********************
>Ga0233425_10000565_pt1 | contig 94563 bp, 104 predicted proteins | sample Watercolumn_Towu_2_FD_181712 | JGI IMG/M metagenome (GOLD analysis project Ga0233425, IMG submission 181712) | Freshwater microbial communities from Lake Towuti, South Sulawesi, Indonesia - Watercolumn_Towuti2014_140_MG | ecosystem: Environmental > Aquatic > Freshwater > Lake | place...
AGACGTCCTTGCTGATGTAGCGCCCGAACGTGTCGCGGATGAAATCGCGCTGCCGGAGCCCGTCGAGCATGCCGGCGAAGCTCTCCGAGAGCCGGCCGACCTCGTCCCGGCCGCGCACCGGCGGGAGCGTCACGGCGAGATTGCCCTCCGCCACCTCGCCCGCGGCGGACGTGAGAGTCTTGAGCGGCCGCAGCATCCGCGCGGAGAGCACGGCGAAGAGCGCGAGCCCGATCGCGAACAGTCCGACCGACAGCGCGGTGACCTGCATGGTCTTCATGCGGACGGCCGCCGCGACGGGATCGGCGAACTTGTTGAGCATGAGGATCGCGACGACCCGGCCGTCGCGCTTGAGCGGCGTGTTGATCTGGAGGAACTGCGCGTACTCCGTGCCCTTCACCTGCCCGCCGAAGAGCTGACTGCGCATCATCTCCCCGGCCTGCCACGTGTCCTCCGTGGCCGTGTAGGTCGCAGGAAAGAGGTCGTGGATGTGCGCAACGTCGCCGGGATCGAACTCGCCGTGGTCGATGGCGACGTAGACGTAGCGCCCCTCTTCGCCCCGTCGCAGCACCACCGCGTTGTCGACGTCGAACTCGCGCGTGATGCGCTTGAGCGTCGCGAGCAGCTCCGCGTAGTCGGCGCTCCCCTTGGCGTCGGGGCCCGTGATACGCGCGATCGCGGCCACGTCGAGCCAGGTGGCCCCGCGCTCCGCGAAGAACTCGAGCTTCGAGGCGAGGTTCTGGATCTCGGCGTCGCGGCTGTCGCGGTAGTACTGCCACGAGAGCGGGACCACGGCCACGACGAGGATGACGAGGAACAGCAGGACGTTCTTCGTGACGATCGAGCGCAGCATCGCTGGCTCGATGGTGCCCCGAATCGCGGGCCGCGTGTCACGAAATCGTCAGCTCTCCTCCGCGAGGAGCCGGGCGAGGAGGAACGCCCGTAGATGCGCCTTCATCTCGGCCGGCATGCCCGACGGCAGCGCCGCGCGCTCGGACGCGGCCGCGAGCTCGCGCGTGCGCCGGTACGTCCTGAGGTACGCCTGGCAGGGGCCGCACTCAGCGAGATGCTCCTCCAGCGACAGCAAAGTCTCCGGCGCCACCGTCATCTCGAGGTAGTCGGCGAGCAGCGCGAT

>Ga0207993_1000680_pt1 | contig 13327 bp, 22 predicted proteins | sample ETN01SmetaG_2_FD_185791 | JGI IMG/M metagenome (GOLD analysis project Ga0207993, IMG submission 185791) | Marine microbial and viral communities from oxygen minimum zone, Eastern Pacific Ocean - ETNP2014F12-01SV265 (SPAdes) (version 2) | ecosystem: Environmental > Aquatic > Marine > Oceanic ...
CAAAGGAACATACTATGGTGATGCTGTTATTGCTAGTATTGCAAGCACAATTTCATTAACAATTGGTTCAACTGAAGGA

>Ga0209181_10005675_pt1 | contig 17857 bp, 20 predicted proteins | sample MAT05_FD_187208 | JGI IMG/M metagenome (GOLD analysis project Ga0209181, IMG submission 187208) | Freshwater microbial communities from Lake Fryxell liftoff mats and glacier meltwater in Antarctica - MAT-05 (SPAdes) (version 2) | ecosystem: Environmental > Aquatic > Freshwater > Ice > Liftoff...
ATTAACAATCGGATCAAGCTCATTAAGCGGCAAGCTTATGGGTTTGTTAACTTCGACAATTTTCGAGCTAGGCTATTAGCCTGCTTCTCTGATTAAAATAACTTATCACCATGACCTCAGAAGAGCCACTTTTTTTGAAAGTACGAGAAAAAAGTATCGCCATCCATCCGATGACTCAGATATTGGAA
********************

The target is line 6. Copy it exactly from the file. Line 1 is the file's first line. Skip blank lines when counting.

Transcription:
ATTAACAATCGGATCAAGCTCATTAAGCGGCAAGCTTATGGGTTTGTTAACTTCGACAATTTTCGAGCTAGGCTATTAGCCTGCTTCTCTGATTAAAATAACTTATCACCATGACCTCAGAAGAGCCACTTTTTTTGAAAGTACGAGAAAAAAGTATCGCCATCCATCCGATGACTCAGATATTGGAA